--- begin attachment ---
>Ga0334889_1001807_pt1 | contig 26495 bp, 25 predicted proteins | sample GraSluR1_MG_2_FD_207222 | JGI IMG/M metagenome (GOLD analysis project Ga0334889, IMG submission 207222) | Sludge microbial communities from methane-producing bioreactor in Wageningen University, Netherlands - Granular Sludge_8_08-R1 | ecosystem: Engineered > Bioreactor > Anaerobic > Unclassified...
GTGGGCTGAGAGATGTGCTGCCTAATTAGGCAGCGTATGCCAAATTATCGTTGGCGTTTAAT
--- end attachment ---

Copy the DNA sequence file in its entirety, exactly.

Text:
>Ga0334889_1001807_pt1 | contig 26495 bp, 25 predicted proteins | sample GraSluR1_MG_2_FD_207222 | JGI IMG/M metagenome (GOLD analysis project Ga0334889, IMG submission 207222) | Sludge microbial communities from methane-producing bioreactor in Wageningen University, Netherlands - Granular Sludge_8_08-R1 | ecosystem: Engineered > Bioreactor > Anaerobic > Unclassified...
GTGGGCTGAGAGATGTGCTGCCTAATTAGGCAGCGTATGCCAAATTATCGTTGGCGTTTAAT